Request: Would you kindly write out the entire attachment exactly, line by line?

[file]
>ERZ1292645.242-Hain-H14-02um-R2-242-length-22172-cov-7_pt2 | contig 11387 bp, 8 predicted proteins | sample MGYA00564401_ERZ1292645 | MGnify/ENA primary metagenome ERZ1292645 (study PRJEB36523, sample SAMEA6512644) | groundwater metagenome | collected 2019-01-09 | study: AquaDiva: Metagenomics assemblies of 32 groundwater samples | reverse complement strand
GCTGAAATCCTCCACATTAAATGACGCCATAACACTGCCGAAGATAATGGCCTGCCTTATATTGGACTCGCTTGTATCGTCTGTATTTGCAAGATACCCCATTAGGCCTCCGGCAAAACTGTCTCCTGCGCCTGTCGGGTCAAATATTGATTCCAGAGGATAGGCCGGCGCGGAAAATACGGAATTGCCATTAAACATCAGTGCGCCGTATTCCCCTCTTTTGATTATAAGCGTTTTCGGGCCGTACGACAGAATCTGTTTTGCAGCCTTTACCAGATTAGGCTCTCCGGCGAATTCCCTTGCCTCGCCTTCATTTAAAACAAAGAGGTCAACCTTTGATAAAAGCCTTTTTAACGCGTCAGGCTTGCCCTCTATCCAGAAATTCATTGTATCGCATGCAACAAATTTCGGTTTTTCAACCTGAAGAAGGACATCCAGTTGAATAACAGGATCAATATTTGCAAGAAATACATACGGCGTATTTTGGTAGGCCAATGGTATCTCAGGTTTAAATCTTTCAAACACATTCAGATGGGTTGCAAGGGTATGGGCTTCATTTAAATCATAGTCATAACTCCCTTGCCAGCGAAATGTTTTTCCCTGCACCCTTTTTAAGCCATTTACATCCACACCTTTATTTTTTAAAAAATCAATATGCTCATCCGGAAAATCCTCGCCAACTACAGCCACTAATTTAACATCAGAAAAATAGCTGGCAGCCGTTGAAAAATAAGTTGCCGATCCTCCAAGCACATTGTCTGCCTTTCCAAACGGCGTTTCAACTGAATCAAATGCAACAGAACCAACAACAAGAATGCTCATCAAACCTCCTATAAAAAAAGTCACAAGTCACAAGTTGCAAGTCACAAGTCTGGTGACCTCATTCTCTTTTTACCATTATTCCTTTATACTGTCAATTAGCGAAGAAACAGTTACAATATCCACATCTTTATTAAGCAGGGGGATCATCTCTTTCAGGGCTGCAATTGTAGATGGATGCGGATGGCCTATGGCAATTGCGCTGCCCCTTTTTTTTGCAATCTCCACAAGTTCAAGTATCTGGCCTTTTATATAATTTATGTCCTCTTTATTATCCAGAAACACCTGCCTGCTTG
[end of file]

>ERZ1292645.242-Hain-H14-02um-R2-242-length-22172-cov-7_pt2 | contig 11387 bp, 8 predicted proteins | sample MGYA00564401_ERZ1292645 | MGnify/ENA primary metagenome ERZ1292645 (study PRJEB36523, sample SAMEA6512644) | groundwater metagenome | collected 2019-01-09 | study: AquaDiva: Metagenomics assemblies of 32 groundwater samples | reverse complement strand
GCTGAAATCCTCCACATTAAATGACGCCATAACACTGCCGAAGATAATGGCCTGCCTTATATTGGACTCGCTTGTATCGTCTGTATTTGCAAGATACCCCATTAGGCCTCCGGCAAAACTGTCTCCTGCGCCTGTCGGGTCAAATATTGATTCCAGAGGATAGGCCGGCGCGGAAAATACGGAATTGCCATTAAACATCAGTGCGCCGTATTCCCCTCTTTTGATTATAAGCGTTTTCGGGCCGTACGACAGAATCTGTTTTGCAGCCTTTACCAGATTAGGCTCTCCGGCGAATTCCCTTGCCTCGCCTTCATTTAAAACAAAGAGGTCAACCTTTGATAAAAGCCTTTTTAACGCGTCAGGCTTGCCCTCTATCCAGAAATTCATTGTATCGCATGCAACAAATTTCGGTTTTTCAACCTGAAGAAGGACATCCAGTTGAATAACAGGATCAATATTTGCAAGAAATACATACGGCGTATTTTGGTAGGCCAATGGTATCTCAGGTTTAAATCTTTCAAACACATTCAGATGGGTTGCAAGGGTATGGGCTTCATTTAAATCATAGTCATAACTCCCTTGCCAGCGAAATGTTTTTCCCTGCACCCTTTTTAAGCCATTTACATCCACACCTTTATTTTTTAAAAAATCAATATGCTCATCCGGAAAATCCTCGCCAACTACAGCCACTAATTTAACATCAGAAAAATAGCTGGCAGCCGTTGAAAAATAAGTTGCCGATCCTCCAAGCACATTGTCTGCCTTTCCAAACGGCGTTTCAACTGAATCAAATGCAACAGAACCAACAACAAGAATGCTCATCAAACCTCCTATAAAAAAAGTCACAAGTCACAAGTTGCAAGTCACAAGTCTGGTGACCTCATTCTCTTTTTACCATTATTCCTTTATACTGTCAATTAGCGAAGAAACAGTTACAATATCCACATCTTTATTAAGCAGGGGGATCATCTCTTTCAGGGCTGCAATTGTAGATGGATGCGGATGGCCTATGGCAATTGCGCTGCCCCTTTTTTTTGCAATCTCCACAAGTTCAAGTATCTGGCCTTTTATATAATTTATGTCCTCTTTATTATCCAGAAACACCTGCCTGCTTG